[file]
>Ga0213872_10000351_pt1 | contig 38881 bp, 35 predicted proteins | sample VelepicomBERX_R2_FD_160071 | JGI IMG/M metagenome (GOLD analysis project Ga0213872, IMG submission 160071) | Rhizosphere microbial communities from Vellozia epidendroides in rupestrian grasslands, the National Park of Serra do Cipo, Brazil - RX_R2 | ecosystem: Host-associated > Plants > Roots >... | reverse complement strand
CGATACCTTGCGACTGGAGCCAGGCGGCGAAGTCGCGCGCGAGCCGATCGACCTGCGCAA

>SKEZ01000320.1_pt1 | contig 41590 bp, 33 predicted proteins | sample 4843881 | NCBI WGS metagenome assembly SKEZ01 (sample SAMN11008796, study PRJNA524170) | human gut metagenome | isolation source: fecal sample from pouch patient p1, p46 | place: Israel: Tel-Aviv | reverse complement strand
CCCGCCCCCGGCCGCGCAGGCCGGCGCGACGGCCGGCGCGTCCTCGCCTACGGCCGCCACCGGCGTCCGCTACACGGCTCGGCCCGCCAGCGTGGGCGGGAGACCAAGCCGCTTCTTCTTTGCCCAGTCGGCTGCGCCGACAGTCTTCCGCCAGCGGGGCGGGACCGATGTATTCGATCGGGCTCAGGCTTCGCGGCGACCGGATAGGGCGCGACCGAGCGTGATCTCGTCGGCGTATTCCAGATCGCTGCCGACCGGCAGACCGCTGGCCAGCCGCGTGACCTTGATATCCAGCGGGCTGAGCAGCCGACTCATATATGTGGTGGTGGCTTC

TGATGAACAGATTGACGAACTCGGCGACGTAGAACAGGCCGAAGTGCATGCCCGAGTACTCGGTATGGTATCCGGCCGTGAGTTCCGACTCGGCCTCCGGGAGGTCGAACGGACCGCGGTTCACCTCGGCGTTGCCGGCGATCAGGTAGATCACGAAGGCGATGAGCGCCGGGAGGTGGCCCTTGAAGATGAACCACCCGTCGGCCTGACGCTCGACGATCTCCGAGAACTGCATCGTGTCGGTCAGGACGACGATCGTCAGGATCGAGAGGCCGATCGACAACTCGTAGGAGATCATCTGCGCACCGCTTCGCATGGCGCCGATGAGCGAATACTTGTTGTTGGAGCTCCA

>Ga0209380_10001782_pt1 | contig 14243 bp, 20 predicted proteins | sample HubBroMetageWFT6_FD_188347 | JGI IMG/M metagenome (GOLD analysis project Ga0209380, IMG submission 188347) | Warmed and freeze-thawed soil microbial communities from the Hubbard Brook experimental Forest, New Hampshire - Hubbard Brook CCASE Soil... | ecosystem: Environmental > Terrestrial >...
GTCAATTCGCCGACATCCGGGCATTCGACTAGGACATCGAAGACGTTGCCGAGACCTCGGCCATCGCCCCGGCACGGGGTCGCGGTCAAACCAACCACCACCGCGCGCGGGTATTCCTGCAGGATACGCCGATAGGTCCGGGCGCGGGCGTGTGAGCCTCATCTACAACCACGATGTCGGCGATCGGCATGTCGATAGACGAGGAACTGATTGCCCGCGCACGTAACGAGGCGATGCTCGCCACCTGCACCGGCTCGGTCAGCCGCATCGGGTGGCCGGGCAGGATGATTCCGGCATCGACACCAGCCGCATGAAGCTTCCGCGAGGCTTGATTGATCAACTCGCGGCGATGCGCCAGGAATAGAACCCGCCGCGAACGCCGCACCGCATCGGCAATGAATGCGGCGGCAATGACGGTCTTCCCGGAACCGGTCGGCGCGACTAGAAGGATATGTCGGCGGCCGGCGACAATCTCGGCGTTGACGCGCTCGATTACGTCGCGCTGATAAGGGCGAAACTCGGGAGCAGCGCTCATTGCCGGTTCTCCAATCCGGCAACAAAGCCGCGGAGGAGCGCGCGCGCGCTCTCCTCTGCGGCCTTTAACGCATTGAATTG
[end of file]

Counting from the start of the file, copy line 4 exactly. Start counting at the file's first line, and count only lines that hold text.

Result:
CCCGCCCCCGGCCGCGCAGGCCGGCGCGACGGCCGGCGCGTCCTCGCCTACGGCCGCCACCGGCGTCCGCTACACGGCTCGGCCCGCCAGCGTGGGCGGGAGACCAAGCCGCTTCTTCTTTGCCCAGTCGGCTGCGCCGACAGTCTTCCGCCAGCGGGGCGGGACCGATGTATTCGATCGGGCTCAGGCTTCGCGGCGACCGGATAGGGCGCGACCGAGCGTGATCTCGTCGGCGTATTCCAGATCGCTGCCGACCGGCAGACCGCTGGCCAGCCGCGTGACCTTGATATCCAGCGGGCTGAGCAGCCGACTCATATATGTGGTGGTGGCTTC